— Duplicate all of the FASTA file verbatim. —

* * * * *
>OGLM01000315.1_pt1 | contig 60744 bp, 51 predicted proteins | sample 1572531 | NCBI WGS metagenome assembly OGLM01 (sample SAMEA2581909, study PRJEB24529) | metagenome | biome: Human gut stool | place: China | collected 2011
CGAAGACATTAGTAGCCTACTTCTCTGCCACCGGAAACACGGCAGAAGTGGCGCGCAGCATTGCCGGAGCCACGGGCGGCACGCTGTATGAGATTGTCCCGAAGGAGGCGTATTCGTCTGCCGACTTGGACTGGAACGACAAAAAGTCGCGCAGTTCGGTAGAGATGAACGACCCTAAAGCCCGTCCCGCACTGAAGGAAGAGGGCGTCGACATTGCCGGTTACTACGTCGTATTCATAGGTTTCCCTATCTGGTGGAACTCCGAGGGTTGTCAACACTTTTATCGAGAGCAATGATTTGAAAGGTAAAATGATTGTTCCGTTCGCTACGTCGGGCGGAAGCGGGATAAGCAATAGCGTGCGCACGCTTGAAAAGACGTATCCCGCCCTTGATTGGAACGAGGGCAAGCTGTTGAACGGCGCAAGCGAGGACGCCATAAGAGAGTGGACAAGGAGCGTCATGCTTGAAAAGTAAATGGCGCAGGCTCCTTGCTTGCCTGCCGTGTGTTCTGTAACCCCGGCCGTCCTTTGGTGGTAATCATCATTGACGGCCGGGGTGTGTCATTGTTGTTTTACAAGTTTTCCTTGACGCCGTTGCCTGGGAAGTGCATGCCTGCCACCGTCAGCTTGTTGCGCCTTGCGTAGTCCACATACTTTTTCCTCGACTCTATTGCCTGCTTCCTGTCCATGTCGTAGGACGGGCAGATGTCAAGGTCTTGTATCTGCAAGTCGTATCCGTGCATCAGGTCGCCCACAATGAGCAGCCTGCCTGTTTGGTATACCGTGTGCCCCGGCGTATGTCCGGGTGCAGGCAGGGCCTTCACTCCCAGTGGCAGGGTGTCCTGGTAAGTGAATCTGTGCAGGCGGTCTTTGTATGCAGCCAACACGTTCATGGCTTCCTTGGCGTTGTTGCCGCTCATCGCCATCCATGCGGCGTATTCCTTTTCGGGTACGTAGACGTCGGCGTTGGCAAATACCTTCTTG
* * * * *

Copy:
>OGLM01000315.1_pt1 | contig 60744 bp, 51 predicted proteins | sample 1572531 | NCBI WGS metagenome assembly OGLM01 (sample SAMEA2581909, study PRJEB24529) | metagenome | biome: Human gut stool | place: China | collected 2011
CGAAGACATTAGTAGCCTACTTCTCTGCCACCGGAAACACGGCAGAAGTGGCGCGCAGCATTGCCGGAGCCACGGGCGGCACGCTGTATGAGATTGTCCCGAAGGAGGCGTATTCGTCTGCCGACTTGGACTGGAACGACAAAAAGTCGCGCAGTTCGGTAGAGATGAACGACCCTAAAGCCCGTCCCGCACTGAAGGAAGAGGGCGTCGACATTGCCGGTTACTACGTCGTATTCATAGGTTTCCCTATCTGGTGGAACTCCGAGGGTTGTCAACACTTTTATCGAGAGCAATGATTTGAAAGGTAAAATGATTGTTCCGTTCGCTACGTCGGGCGGAAGCGGGATAAGCAATAGCGTGCGCACGCTTGAAAAGACGTATCCCGCCCTTGATTGGAACGAGGGCAAGCTGTTGAACGGCGCAAGCGAGGACGCCATAAGAGAGTGGACAAGGAGCGTCATGCTTGAAAAGTAAATGGCGCAGGCTCCTTGCTTGCCTGCCGTGTGTTCTGTAACCCCGGCCGTCCTTTGGTGGTAATCATCATTGACGGCCGGGGTGTGTCATTGTTGTTTTACAAGTTTTCCTTGACGCCGTTGCCTGGGAAGTGCATGCCTGCCACCGTCAGCTTGTTGCGCCTTGCGTAGTCCACATACTTTTTCCTCGACTCTATTGCCTGCTTCCTGTCCATGTCGTAGGACGGGCAGATGTCAAGGTCTTGTATCTGCAAGTCGTATCCGTGCATCAGGTCGCCCACAATGAGCAGCCTGCCTGTTTGGTATACCGTGTGCCCCGGCGTATGTCCGGGTGCAGGCAGGGCCTTCACTCCCAGTGGCAGGGTGTCCTGGTAAGTGAATCTGTGCAGGCGGTCTTTGTATGCAGCCAACACGTTCATGGCTTCCTTGGCGTTGTTGCCGCTCATCGCCATCCATGCGGCGTATTCCTTTTCGGGTACGTAGACGTCGGCGTTGGCAAATACCTTCTTG